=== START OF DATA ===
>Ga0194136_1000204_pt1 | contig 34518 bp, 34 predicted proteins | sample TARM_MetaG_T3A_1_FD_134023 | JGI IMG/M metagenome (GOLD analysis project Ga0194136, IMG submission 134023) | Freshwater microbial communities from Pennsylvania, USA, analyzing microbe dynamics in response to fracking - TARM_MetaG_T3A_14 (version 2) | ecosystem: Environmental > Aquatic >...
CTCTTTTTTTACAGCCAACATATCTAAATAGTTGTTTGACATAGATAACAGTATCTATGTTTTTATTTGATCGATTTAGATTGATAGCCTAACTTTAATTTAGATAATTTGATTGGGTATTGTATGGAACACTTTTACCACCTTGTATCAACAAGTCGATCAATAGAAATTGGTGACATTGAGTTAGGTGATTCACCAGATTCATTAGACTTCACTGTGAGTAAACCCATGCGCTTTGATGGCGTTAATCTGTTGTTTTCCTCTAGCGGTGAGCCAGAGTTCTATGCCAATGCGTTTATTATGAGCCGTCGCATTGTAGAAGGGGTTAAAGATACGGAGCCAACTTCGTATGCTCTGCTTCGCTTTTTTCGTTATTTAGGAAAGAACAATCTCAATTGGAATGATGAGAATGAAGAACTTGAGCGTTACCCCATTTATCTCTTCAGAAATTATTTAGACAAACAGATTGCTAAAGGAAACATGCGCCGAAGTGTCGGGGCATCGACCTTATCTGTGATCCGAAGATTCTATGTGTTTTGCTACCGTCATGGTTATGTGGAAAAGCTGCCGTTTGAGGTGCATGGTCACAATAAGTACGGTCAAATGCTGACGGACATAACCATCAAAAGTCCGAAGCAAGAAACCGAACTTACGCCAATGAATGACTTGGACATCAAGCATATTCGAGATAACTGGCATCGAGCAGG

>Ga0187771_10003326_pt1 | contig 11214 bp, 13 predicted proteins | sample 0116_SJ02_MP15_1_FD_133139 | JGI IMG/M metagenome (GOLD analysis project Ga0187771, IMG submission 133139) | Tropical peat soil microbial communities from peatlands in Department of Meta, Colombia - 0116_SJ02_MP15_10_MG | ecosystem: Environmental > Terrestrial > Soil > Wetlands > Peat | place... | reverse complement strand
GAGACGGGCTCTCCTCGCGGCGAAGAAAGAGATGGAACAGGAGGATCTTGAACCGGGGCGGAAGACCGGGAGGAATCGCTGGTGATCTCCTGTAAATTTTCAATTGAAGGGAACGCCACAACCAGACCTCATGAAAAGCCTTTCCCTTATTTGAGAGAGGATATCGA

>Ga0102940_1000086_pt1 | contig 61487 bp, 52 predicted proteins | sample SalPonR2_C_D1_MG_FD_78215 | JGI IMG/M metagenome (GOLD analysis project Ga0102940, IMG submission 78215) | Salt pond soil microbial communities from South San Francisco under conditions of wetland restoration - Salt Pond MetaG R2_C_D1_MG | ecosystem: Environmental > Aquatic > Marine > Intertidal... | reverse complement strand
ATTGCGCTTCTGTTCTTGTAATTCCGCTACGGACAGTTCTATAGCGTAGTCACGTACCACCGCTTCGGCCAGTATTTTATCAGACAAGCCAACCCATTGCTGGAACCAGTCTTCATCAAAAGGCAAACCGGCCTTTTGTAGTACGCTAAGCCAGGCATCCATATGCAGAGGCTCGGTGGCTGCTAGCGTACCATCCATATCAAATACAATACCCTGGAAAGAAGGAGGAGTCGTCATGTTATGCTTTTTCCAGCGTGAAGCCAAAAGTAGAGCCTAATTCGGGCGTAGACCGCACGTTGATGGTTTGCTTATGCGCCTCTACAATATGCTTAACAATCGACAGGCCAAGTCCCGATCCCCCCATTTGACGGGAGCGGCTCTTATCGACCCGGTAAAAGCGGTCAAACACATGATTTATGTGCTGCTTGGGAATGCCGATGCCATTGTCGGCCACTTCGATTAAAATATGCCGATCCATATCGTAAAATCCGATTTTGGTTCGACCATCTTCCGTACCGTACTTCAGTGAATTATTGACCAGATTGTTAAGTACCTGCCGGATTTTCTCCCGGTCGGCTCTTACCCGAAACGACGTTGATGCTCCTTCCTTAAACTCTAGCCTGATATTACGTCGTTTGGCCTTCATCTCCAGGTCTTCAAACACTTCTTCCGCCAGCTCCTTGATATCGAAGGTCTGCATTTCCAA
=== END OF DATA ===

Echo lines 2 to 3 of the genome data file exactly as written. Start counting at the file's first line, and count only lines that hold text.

CTCTTTTTTTACAGCCAACATATCTAAATAGTTGTTTGACATAGATAACAGTATCTATGTTTTTATTTGATCGATTTAGATTGATAGCCTAACTTTAATTTAGATAATTTGATTGGGTATTGTATGGAACACTTTTACCACCTTGTATCAACAAGTCGATCAATAGAAATTGGTGACATTGAGTTAGGTGATTCACCAGATTCATTAGACTTCACTGTGAGTAAACCCATGCGCTTTGATGGCGTTAATCTGTTGTTTTCCTCTAGCGGTGAGCCAGAGTTCTATGCCAATGCGTTTATTATGAGCCGTCGCATTGTAGAAGGGGTTAAAGATACGGAGCCAACTTCGTATGCTCTGCTTCGCTTTTTTCGTTATTTAGGAAAGAACAATCTCAATTGGAATGATGAGAATGAAGAACTTGAGCGTTACCCCATTTATCTCTTCAGAAATTATTTAGACAAACAGATTGCTAAAGGAAACATGCGCCGAAGTGTCGGGGCATCGACCTTATCTGTGATCCGAAGATTCTATGTGTTTTGCTACCGTCATGGTTATGTGGAAAAGCTGCCGTTTGAGGTGCATGGTCACAATAAGTACGGTCAAATGCTGACGGACATAACCATCAAAAGTCCGAAGCAAGAAACCGAACTTACGCCAATGAATGACTTGGACATCAAGCATATTCGAGATAACTGGCATCGAGCAGG

>Ga0187771_10003326_pt1 | contig 11214 bp, 13 predicted proteins | sample 0116_SJ02_MP15_1_FD_133139 | JGI IMG/M metagenome (GOLD analysis project Ga0187771, IMG submission 133139) | Tropical peat soil microbial communities from peatlands in Department of Meta, Colombia - 0116_SJ02_MP15_10_MG | ecosystem: Environmental > Terrestrial > Soil > Wetlands > Peat | place... | reverse complement strand